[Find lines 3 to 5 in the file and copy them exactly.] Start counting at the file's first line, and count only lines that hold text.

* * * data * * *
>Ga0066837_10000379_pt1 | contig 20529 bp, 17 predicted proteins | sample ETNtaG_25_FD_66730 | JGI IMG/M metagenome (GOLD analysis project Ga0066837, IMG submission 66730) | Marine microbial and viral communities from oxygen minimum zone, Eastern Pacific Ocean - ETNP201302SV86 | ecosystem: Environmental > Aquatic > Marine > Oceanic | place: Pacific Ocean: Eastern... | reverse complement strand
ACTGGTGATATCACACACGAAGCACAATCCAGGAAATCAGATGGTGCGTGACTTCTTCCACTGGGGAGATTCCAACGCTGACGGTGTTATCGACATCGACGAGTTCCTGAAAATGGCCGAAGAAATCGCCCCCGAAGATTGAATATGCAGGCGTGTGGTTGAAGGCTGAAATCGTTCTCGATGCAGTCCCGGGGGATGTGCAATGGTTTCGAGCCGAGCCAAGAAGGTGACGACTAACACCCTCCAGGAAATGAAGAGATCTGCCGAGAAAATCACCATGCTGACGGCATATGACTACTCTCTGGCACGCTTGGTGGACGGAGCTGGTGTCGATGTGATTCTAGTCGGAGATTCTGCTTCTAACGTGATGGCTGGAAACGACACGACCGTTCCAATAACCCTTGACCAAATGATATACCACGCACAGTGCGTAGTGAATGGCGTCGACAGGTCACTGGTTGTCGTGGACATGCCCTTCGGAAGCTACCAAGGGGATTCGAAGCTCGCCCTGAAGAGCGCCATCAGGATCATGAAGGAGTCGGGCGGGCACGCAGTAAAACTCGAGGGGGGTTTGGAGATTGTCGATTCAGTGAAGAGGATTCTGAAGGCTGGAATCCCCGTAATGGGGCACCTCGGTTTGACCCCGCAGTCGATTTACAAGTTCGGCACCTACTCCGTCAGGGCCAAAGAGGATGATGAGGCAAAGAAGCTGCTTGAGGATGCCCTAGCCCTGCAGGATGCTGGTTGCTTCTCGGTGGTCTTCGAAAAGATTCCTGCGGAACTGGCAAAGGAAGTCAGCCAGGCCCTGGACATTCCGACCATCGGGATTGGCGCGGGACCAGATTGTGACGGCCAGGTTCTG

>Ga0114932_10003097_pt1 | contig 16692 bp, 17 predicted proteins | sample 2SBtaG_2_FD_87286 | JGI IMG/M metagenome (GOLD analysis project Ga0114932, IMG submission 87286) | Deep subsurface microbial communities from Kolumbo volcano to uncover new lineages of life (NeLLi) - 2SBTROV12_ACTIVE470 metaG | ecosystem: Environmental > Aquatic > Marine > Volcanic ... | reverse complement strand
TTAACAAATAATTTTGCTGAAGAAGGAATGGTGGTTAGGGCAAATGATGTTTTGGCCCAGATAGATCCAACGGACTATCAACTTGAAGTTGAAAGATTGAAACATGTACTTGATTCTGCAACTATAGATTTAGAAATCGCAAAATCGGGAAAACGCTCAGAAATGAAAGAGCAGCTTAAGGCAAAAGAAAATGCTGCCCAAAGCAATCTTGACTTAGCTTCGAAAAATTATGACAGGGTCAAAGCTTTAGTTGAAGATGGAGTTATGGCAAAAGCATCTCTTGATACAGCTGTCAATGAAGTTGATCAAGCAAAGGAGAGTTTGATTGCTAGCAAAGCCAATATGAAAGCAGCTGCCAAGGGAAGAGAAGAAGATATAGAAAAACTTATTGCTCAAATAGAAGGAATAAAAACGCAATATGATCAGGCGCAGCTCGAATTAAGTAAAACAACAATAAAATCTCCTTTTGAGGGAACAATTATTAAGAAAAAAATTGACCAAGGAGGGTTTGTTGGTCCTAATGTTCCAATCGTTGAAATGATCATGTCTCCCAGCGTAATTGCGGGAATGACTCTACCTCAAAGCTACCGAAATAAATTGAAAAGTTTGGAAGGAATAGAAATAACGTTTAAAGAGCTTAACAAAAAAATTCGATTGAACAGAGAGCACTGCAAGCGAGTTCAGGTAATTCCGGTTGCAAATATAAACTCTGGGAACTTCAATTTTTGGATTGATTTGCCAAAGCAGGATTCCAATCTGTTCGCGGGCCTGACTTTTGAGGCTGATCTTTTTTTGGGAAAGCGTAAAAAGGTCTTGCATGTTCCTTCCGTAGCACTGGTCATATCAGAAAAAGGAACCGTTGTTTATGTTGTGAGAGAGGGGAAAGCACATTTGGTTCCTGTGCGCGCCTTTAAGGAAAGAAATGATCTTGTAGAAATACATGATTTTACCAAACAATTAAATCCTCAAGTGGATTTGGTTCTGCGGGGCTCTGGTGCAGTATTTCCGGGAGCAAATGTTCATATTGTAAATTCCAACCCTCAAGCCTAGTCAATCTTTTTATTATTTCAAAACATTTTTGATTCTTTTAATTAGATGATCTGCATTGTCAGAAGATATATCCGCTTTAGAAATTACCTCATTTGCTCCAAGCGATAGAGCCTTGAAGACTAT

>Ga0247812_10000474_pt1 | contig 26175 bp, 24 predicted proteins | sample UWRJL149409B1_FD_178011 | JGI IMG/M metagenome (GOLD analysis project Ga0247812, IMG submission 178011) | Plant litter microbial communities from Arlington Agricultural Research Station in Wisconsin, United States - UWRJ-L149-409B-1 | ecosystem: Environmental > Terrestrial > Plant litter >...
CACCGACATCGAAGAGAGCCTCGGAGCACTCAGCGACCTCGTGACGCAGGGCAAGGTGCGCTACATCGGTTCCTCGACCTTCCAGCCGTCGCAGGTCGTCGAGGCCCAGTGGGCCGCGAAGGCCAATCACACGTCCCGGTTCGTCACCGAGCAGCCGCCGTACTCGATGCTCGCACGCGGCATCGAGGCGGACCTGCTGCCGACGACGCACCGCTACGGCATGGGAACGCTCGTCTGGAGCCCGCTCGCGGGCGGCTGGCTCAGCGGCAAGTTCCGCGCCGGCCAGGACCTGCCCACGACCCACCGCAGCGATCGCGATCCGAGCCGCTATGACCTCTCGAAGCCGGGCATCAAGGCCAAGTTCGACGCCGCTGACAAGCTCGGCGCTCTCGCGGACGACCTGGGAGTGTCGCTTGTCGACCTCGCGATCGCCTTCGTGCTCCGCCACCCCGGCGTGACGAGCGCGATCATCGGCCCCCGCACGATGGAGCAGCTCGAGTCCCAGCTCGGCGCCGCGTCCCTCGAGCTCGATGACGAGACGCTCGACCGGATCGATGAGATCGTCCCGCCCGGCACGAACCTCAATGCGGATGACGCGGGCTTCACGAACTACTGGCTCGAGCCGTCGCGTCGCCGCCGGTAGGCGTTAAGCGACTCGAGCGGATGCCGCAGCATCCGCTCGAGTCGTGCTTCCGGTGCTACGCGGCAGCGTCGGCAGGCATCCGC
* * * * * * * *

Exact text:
>Ga0114932_10003097_pt1 | contig 16692 bp, 17 predicted proteins | sample 2SBtaG_2_FD_87286 | JGI IMG/M metagenome (GOLD analysis project Ga0114932, IMG submission 87286) | Deep subsurface microbial communities from Kolumbo volcano to uncover new lineages of life (NeLLi) - 2SBTROV12_ACTIVE470 metaG | ecosystem: Environmental > Aquatic > Marine > Volcanic ... | reverse complement strand
TTAACAAATAATTTTGCTGAAGAAGGAATGGTGGTTAGGGCAAATGATGTTTTGGCCCAGATAGATCCAACGGACTATCAACTTGAAGTTGAAAGATTGAAACATGTACTTGATTCTGCAACTATAGATTTAGAAATCGCAAAATCGGGAAAACGCTCAGAAATGAAAGAGCAGCTTAAGGCAAAAGAAAATGCTGCCCAAAGCAATCTTGACTTAGCTTCGAAAAATTATGACAGGGTCAAAGCTTTAGTTGAAGATGGAGTTATGGCAAAAGCATCTCTTGATACAGCTGTCAATGAAGTTGATCAAGCAAAGGAGAGTTTGATTGCTAGCAAAGCCAATATGAAAGCAGCTGCCAAGGGAAGAGAAGAAGATATAGAAAAACTTATTGCTCAAATAGAAGGAATAAAAACGCAATATGATCAGGCGCAGCTCGAATTAAGTAAAACAACAATAAAATCTCCTTTTGAGGGAACAATTATTAAGAAAAAAATTGACCAAGGAGGGTTTGTTGGTCCTAATGTTCCAATCGTTGAAATGATCATGTCTCCCAGCGTAATTGCGGGAATGACTCTACCTCAAAGCTACCGAAATAAATTGAAAAGTTTGGAAGGAATAGAAATAACGTTTAAAGAGCTTAACAAAAAAATTCGATTGAACAGAGAGCACTGCAAGCGAGTTCAGGTAATTCCGGTTGCAAATATAAACTCTGGGAACTTCAATTTTTGGATTGATTTGCCAAAGCAGGATTCCAATCTGTTCGCGGGCCTGACTTTTGAGGCTGATCTTTTTTTGGGAAAGCGTAAAAAGGTCTTGCATGTTCCTTCCGTAGCACTGGTCATATCAGAAAAAGGAACCGTTGTTTATGTTGTGAGAGAGGGGAAAGCACATTTGGTTCCTGTGCGCGCCTTTAAGGAAAGAAATGATCTTGTAGAAATACATGATTTTACCAAACAATTAAATCCTCAAGTGGATTTGGTTCTGCGGGGCTCTGGTGCAGTATTTCCGGGAGCAAATGTTCATATTGTAAATTCCAACCCTCAAGCCTAGTCAATCTTTTTATTATTTCAAAACATTTTTGATTCTTTTAATTAGATGATCTGCATTGTCAGAAGATATATCCGCTTTAGAAATTACCTCATTTGCTCCAAGCGATAGAGCCTTGAAGACTAT

>Ga0247812_10000474_pt1 | contig 26175 bp, 24 predicted proteins | sample UWRJL149409B1_FD_178011 | JGI IMG/M metagenome (GOLD analysis project Ga0247812, IMG submission 178011) | Plant litter microbial communities from Arlington Agricultural Research Station in Wisconsin, United States - UWRJ-L149-409B-1 | ecosystem: Environmental > Terrestrial > Plant litter >...